Human Flower Project

Armed for Easter -  São Brás


On the Feast of the Resurrection, one town in southern Portugal remembers an insurrection, with flowers held high.


image

Men beat their “torches” together on Easter Sunday

São Brás, Portugal

Photo: Katrina Berry

Christians, told to turn the other cheek, have been a notoriously combative people through the ages. And in São Brás, Portugal, that martial spirit even creeps upon Easter.

The town’s Festa das Tochas remembers when locals citizens repulsed invading sailors, Sir Francis Drake and the like, in the 16th century, holding the intruders off with only clubs and branches.

In the Easter rite, the streets are decorated with floral carpets and local men and boys carry “tochas” – torches, illuminated with flowers.

Photographer Katrina Berry of London kindly wrote us this spring:

“My family and I have been regular visitors to São Brás for the past 20 years, but it was only last year that we discovered the quite astonishing ‘Festa das Tochas Floridas.’ Words can’t describe how breathtaking it is to wake up on Easter Sunday morning and see the floral wonders the local womenfolk have created in the streets since the early hours of the morning.”

With her camera, Katrina has more than words to convey. See her whole portfolio of pictures here.

image

Waiting to process with a towering bouquet

Photo: Katrina Berry

“By the time the crowds are gathered outside the Igreja Matriz to greet the worshippers from mass, there’s literally a buzz in the air as the local men and boys of all ages start gathering in the church square dressed in their suits, wearing shades (looking like they’re from the opening scene in Reservoir Dogs!) and carrying their splendid flower torches.”

Can anyone think of another floral tradition that is so incumbent upon generations of men, from community elders to very young boys?

“There’s generally a feeling of competition amongst the young men as to who can carry the most outrageous creation,” Katrina reports. We are reminded of the Episcopal Church’s Easter custom: the cross is surrounded with Easter lilies and held high for the Easter morning processional.

But in São Brás, every male is an acolyte, and the “tochas” feature many, many varieties of flowers – from Easter-white calla lilies to daisies, the branches of fruit trees, and wildflowers of all colors.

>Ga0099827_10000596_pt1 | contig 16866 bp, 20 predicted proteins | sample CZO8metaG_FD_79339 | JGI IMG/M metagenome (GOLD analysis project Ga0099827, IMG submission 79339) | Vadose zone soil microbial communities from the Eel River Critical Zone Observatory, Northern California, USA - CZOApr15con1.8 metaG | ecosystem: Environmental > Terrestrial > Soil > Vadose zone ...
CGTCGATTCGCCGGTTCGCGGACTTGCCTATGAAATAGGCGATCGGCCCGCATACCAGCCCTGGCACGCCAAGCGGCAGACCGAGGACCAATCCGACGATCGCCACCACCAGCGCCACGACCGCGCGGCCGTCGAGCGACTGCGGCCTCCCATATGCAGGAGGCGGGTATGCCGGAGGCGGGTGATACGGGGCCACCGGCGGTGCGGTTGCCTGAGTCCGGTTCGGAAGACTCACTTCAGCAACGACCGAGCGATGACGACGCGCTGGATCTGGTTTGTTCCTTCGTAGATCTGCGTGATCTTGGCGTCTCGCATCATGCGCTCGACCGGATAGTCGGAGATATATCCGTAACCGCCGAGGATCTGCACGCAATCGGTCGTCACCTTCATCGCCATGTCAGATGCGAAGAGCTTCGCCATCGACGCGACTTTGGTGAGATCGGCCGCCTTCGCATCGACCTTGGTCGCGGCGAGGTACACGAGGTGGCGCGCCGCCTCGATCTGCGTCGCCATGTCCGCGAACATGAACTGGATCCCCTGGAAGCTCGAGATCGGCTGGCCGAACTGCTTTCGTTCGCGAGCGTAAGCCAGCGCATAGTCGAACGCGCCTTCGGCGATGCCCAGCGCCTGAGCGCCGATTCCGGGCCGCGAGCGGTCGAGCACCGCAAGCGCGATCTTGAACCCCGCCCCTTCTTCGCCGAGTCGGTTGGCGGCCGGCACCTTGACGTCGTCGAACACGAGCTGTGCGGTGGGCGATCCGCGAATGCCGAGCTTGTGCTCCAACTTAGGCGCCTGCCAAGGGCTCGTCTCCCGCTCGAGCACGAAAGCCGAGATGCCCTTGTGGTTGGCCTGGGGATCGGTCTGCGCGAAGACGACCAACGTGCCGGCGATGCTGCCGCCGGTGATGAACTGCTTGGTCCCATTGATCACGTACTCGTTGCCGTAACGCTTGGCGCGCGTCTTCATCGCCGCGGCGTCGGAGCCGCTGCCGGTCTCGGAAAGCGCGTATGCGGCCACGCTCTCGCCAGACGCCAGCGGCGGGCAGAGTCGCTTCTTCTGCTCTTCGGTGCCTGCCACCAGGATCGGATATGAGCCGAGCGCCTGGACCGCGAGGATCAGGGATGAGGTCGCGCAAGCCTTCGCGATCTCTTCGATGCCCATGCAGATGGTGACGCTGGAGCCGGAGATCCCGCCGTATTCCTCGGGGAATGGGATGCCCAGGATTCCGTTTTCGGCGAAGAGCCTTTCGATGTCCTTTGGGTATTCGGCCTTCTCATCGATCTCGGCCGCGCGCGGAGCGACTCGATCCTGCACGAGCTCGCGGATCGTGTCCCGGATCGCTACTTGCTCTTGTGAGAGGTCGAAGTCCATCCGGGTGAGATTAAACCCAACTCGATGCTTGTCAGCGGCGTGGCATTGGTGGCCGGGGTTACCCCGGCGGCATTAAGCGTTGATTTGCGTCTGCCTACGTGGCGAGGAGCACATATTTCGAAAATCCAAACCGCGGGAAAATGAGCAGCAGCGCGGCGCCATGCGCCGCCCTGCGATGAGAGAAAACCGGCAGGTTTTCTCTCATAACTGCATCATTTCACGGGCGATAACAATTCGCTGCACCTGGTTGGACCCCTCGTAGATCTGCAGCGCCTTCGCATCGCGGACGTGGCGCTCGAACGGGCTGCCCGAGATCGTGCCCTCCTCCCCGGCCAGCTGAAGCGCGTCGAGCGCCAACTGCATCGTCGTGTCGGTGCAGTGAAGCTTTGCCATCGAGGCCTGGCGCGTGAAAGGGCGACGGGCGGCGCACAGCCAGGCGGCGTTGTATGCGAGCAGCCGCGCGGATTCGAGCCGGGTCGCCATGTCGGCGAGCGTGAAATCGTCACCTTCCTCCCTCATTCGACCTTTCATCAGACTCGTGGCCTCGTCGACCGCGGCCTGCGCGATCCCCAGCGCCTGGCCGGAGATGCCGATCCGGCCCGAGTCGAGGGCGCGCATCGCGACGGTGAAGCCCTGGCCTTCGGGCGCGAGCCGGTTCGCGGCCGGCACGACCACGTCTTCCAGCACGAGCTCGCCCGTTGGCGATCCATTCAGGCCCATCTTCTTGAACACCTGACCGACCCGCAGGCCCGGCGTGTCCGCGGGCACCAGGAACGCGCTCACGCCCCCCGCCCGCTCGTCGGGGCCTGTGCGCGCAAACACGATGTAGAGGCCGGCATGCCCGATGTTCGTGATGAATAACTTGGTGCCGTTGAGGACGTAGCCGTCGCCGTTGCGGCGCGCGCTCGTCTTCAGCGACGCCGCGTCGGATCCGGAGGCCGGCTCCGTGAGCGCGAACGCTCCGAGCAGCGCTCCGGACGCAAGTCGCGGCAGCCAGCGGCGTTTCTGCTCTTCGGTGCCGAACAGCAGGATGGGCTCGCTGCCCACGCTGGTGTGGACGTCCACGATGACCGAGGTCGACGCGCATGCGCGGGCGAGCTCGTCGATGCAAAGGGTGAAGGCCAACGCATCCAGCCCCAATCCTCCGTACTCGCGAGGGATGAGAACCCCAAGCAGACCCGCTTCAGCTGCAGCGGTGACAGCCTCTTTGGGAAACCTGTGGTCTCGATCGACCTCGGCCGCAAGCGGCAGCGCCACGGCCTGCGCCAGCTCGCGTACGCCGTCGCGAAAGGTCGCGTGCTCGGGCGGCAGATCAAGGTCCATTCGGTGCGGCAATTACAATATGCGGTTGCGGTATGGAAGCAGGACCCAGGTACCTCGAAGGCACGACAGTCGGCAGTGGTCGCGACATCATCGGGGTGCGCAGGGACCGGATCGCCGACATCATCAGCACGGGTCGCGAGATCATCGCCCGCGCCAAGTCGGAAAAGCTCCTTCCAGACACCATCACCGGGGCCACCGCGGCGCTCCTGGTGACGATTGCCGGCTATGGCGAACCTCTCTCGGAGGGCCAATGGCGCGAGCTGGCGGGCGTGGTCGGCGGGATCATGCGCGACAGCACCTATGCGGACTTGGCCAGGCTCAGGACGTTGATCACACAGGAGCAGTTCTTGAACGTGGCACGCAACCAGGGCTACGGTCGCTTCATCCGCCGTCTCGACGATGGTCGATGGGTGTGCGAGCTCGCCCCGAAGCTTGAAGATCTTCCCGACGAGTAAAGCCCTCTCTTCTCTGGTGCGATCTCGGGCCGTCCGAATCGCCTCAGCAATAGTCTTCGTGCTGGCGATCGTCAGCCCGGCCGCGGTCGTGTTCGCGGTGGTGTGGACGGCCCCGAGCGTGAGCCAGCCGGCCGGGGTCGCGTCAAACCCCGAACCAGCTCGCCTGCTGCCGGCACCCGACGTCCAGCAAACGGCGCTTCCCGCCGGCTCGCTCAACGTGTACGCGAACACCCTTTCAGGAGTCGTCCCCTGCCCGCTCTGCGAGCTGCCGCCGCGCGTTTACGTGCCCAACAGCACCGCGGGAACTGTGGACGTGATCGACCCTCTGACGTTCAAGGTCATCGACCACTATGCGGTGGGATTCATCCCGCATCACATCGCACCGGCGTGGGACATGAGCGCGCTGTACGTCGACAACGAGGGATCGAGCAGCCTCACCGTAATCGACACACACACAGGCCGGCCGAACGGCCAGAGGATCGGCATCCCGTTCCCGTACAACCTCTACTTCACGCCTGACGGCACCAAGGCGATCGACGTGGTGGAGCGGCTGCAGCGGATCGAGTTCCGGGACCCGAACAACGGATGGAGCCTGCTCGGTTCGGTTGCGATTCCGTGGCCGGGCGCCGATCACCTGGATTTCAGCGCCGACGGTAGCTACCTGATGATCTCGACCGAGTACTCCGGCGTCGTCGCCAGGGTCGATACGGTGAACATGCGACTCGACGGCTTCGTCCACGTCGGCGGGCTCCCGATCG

imageYoung “acolyte” with his bundle of calla lilies and other blooms, wild and shop-bought

Photo: Katrina Berry

Katrina goes on: “As the clock strikes 11.30 the brass band arrives, the parishioners leave church and out comes the priest. The church statues are carried out of the church, along with a large crucifix and begin the procession through the streets of São Brás, followed by the chanting, torch-wielding menfolk.”

Each year, Katrina says, the crowds that edge the streets have grown, feasting their eyes for the magic hour as the sacred parade passes by and returns to the church.

“By this time,” she writes, “there’s been some sipping from hip flasks, and the chanting of ‘alleluia!’ takes on a competitive edge…! Upon their return to the church square, they beat each others’ torches, followed swiftly by the local women trying to rescue what flowers they can.”

The boldest tochas are kept out of the fray, for judging later that afternoon.

“Easter Sunday in São Brás is a beautiful mixture of colour, scent, life, joy and celebration for all,” Katrina says. “ We plan to return year after year!”


Posted by .(JavaScript must be enabled to view this email address) on 04/26 at 01:15 PM

Comments

We have something very similar in our country.it’s called Butara, and there are special way of painting egs, called Pirhi

Posted by Mateja on 05/06 at 08:45 AM
Commenting is not available in this channel entry.